When I found out I was going to be a father 14 years ago, it was not a desirable situation, but I made the decision immediately I was going to be in my child’s life no matter what. I had no idea how much or how little I would be involved, but I knew I wanted to be and I was going to be.  I wasn’t going to let my son think I didn’t want him or didn’t want to be in his life. I fought hard to be where I am, even now.  Even with the little time I get, I fought for that and that right because I wanted to be there. Our relationship isn’t what I want it to be.  Right now I try not to force anything. I do my best to not get frustrated when he chews with his mouth open or thinks I’m just picking on him when I tell him to turn his music down. I swallow my pride when I see and know he gets along better and is closer with his Mom’s boyfriend than he ever has been with me. I don’t let my hurt feelings show when I know he has an interest in a movie or a show that I’ve watched and enjoyed and he picks Googling it over chatting with me about it. I learn things through my wife as he’s more comfortable talking with his step-mother, and females in general than he is me. I look out for him from the shadows, from behind the scenes. I do my best to monitor school and keep up with his sports and make it to as many games or nongames as I can. Canaan and I have not had that storybook father and son dynamic and we never will. That wasn’t in the cards for us, rather it being from my missteps, from our situation, or a combination of both. I carry the burden of that every day. Some days it’s heavy than others, and I wish I could fix it, I wish a lot of things, but I’ve learned they are things that can’t be strong-armed. Right now, I’m Dad by title, not by influence or role, and I accept that.  Not because I’m throwing in the towel or anything like that, but because for now, that’s who I am to my teenage son, and while it sucks, it’s ok. I do my best to maintain, to be steadfast. To be that lighthouse on the shore. You may not always think about it, or rely on it, but when you’re in the middle of a storm, you’re thankful it’s there, just like it always has been.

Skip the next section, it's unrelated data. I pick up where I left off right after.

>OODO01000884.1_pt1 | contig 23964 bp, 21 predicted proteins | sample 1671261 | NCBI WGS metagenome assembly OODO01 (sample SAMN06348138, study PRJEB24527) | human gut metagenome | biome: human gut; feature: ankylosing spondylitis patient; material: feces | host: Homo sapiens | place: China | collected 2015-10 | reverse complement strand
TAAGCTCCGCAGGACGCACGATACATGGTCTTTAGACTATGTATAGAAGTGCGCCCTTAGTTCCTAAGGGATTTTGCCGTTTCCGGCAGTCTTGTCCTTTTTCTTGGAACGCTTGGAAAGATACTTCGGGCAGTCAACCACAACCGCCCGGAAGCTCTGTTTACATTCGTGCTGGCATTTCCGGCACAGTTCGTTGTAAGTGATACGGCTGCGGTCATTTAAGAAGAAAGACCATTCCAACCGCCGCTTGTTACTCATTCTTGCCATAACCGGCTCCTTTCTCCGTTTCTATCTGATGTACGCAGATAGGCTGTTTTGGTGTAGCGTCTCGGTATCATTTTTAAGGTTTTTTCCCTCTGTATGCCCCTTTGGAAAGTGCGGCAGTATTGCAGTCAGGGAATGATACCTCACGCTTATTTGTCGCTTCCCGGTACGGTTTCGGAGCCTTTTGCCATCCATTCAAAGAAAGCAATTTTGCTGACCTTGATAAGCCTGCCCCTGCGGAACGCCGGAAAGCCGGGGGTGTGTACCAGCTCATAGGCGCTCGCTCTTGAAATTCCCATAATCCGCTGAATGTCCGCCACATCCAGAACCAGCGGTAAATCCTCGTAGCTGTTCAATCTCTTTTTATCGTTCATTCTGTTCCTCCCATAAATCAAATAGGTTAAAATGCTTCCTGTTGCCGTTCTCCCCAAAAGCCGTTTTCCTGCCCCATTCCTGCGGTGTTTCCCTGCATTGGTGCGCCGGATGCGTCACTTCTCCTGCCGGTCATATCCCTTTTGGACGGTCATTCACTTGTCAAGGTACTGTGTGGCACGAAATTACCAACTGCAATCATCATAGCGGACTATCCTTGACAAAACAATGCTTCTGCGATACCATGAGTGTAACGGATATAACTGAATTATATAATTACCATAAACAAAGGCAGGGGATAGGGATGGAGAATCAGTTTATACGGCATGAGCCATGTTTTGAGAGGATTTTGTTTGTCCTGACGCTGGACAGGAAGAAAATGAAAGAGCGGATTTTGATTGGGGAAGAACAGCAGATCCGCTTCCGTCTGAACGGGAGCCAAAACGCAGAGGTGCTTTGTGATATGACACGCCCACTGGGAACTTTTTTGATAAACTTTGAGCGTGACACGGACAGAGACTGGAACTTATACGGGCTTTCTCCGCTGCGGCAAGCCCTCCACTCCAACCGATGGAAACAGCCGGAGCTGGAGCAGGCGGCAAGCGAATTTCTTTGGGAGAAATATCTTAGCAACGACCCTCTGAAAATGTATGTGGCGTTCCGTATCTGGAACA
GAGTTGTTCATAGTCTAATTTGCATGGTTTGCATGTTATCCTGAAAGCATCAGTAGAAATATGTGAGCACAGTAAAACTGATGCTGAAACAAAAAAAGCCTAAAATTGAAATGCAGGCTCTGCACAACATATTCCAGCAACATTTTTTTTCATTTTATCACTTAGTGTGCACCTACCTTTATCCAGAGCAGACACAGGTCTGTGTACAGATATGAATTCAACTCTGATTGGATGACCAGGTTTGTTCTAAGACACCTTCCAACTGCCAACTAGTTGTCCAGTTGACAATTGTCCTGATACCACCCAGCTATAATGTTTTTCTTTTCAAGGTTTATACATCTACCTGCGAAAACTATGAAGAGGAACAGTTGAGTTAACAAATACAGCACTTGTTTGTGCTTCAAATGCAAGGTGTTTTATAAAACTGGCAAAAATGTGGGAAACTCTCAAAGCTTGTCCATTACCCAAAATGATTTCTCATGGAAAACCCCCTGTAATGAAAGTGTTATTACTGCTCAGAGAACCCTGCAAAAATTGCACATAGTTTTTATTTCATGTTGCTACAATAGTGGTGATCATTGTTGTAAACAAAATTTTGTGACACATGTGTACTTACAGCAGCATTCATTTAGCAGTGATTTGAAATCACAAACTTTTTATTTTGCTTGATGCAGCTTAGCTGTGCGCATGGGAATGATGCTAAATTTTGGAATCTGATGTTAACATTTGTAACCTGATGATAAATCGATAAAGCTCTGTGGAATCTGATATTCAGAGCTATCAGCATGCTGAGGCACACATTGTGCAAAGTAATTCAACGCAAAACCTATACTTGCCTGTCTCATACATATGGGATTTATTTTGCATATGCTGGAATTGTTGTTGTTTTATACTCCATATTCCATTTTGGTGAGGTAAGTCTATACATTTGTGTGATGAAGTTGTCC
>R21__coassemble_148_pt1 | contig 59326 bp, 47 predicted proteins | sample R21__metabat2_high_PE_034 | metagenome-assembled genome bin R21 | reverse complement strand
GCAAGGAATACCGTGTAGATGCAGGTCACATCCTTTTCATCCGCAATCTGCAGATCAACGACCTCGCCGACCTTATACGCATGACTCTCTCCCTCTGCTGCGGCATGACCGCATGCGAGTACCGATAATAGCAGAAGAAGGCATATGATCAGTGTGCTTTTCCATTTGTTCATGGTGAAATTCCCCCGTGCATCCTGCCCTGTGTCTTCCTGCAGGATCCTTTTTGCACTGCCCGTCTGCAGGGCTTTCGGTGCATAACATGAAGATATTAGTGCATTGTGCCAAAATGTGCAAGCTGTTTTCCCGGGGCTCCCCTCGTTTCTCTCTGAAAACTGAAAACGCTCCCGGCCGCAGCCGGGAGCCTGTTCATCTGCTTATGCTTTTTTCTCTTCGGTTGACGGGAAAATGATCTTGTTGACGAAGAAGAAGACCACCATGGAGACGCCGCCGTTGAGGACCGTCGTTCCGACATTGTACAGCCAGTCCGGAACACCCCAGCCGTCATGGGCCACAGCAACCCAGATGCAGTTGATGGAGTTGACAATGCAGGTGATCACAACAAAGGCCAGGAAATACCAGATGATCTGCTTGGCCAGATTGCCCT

I’ve known other men that have been in my shoes, and later in life, they have had the chance to grow closer to their adult sons. As an adult, their son not only saw them for the man they were but as someone who was always there, even if they didn’t realize it when they were younger.  In ten years, once he’s older, if my son sees me as that steady presence, that he could always rely on, despite the small amount of time we had, and calls me for advice, or wants to just come to hang out, and even sees me as a friend, then I’ve succeeded.

Is it the life I wanted for him?  No.
Is it the relationship I wanted to have? No
Am I the type of father I wanted to be 14 years ago? No
Is he my son? Yes
Do I love him? Yes
Do I want the best for him and for him to be happy and succeed in life?  You bet your ass I do!

I may feel like I’m Dad only in the name right now for my son, but I have always and will forever be Dad in my heart.  He’s my firstborn, he carries my name, he’s my son and I love him completely, and 100 days or 10,000 days will never change any of that.